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By Laudy Issa
WE4L Lebanon partner Maharat Foundation recently hosted a workshop on effective political communication for more than 20 female university students, providing important gendered knowledge for an upcoming generation of female leaders in media and politics.
Held in collaboration with the Thomson Foundation, a media non-for-profit that trains and provides strategic advice on journalism in developing countries, the workshop taught participants how to build an effective communications strategy and identify the target audience and messages. The workshop also defined the different tools that leading women can use to establish themselves in their respective fields and successfully communicate their messages.
The participants, who came from different universities across Lebanon, expressed the impact of such workshops on their careers and for leading women in politics through a video released by Maharat Foundation.
“There were a lot of details related to communication strategies that I didn’t know about,” said Nathalie Abou Adileh, one of the students who attended the workshop. “I learned how to put the plan for political communication specifically. Other than that, I also learned about slogans, not to confuse them for the message being sent, and the difference between thee two.”
Other students highlighted the sectarian divisions in Lebanon, and how initiatives like those by the WE4L partner help create the much-needed culture of communication in the country.
Maharat also released a second video highlighting the role of technology in empowering leading women.
“Technology is currently the most important component of our world. So, to take part in the development of the country and public affairs, women should be aware and have enough knowledge of everything happening in it now,” said Krsytel Chaccour, a product manager at Anghami, the first legal music streaming platform in the Arab World.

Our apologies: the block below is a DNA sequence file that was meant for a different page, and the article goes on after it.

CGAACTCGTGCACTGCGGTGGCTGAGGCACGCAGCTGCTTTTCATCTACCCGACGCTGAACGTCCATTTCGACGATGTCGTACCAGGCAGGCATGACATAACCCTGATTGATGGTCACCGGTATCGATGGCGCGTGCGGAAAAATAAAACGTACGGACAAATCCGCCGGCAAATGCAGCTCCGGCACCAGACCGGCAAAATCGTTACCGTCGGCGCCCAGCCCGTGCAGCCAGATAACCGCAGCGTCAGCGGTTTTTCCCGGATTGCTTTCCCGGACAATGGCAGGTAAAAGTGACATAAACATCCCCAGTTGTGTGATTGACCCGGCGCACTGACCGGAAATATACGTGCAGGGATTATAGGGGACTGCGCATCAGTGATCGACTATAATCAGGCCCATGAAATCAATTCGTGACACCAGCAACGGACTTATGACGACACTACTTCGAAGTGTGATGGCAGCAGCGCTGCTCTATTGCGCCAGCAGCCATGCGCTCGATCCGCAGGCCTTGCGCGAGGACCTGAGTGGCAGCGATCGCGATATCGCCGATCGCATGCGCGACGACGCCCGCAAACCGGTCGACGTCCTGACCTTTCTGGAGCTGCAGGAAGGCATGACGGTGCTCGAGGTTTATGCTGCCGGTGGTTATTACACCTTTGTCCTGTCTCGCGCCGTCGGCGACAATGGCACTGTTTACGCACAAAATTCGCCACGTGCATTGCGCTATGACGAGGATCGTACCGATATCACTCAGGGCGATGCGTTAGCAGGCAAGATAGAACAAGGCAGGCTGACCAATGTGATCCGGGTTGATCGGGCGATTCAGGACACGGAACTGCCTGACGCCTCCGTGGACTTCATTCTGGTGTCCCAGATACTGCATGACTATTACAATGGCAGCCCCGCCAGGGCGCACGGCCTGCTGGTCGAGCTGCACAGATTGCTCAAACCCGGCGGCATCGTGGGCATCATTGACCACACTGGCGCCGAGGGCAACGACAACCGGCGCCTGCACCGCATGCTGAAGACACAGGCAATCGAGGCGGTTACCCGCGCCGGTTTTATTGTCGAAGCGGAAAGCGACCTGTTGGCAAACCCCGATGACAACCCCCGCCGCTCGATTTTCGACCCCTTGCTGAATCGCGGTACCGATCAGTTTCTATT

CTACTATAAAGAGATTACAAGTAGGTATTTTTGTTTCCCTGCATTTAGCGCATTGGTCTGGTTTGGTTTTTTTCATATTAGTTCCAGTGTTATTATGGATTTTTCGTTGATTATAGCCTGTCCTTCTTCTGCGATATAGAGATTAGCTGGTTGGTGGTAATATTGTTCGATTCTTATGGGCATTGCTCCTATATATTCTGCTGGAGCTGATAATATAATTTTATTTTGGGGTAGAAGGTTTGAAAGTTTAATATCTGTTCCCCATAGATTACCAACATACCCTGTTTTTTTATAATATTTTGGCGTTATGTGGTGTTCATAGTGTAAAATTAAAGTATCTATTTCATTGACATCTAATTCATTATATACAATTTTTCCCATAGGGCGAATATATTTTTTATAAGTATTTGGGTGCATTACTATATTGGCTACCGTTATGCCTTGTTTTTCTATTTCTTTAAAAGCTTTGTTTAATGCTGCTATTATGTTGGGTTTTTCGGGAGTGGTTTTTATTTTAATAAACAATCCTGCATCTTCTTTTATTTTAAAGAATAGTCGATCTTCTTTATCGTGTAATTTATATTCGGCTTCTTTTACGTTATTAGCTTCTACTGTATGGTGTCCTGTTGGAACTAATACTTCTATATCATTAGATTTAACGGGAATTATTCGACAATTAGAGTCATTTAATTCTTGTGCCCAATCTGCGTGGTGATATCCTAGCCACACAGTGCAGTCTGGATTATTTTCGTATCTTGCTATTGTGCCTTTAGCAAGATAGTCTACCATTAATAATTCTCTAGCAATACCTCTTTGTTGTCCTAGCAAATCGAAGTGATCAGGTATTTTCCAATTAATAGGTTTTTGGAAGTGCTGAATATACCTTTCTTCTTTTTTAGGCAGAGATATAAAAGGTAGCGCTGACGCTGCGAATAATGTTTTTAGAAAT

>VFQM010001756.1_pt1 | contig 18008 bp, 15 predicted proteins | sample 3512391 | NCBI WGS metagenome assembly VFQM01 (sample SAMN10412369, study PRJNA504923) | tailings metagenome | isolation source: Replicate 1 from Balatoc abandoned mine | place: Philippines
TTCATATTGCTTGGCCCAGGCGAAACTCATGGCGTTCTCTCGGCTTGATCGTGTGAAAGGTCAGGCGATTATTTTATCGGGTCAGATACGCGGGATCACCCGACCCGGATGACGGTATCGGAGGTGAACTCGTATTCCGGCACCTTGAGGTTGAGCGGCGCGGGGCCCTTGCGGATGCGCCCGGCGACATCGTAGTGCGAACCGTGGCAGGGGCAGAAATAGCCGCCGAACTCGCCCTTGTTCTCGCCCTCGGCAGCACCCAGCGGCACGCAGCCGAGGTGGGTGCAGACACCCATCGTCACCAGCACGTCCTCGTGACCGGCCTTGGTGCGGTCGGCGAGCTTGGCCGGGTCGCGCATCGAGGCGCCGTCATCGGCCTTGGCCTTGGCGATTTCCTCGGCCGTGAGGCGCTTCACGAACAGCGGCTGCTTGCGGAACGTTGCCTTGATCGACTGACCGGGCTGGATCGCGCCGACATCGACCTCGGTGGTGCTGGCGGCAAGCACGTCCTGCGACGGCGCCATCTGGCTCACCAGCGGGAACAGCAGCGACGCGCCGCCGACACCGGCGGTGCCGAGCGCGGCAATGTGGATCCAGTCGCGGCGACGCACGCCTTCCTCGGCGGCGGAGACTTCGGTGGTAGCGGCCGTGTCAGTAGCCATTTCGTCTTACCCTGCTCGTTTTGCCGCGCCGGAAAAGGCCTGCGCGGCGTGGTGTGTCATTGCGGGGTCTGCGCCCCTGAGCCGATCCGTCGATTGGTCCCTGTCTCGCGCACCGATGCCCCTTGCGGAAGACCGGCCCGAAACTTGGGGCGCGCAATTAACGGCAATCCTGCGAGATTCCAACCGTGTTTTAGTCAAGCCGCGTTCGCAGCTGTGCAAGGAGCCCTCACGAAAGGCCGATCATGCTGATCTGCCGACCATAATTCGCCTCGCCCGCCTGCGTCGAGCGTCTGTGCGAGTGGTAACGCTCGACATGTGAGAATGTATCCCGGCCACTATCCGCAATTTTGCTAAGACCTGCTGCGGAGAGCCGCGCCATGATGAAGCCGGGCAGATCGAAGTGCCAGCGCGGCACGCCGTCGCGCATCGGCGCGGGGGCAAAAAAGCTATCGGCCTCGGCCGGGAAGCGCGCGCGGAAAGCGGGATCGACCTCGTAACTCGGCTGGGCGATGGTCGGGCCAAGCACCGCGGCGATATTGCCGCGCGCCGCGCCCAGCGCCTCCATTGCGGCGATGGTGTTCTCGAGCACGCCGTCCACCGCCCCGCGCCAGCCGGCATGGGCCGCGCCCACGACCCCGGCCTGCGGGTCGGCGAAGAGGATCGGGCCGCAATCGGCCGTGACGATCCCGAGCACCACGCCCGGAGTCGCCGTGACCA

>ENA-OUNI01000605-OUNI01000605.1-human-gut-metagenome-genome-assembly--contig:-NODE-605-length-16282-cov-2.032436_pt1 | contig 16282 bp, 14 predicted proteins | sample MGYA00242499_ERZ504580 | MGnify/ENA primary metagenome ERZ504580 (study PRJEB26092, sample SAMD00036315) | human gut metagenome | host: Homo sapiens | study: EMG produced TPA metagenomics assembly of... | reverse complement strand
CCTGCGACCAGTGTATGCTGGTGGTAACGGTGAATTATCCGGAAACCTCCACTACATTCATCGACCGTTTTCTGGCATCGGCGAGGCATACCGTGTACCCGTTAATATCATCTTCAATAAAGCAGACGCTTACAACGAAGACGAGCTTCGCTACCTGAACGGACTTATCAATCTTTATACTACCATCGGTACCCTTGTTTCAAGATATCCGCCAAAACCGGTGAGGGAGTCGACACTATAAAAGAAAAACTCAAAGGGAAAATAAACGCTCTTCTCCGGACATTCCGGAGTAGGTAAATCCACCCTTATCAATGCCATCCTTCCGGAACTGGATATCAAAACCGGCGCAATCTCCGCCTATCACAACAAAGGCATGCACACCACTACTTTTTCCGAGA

The video also pinpointed several of the difficulties faced by women in tech fields, including the unsupportive environment and difficulties in networking. While more women are being hired,elected, or promoted to leadership positions, Lebanon still lacks a suitable and supporting environment for them to work in.
“Sometimes I feel like I should raise my voice, or remind them that I am not done talking. So you get tired at the end of the day, and you feel like your energy has gone into trying to defend your work instead of doing it,” said Eliana El Haber from Mackenzie. “Hopefully, with all the initiatives we’re seeing here, we can change this in the future.”
The foundation also hosted a discussion on women in information and communications technology (ICT) in early October to highlight the experiences of women who have succeeded in establishing themselves in public spaces through the effective use of available technology.
Participants talked about the effective use technology for women in leadership positions. Activist and 2018 parliamentary candidate Joumana Haddad highlighted how her political participation was strengthened through the Internet, and others discussed the role of social media in political communication and in creating a previously-unavailable space for different campaigns to emerge.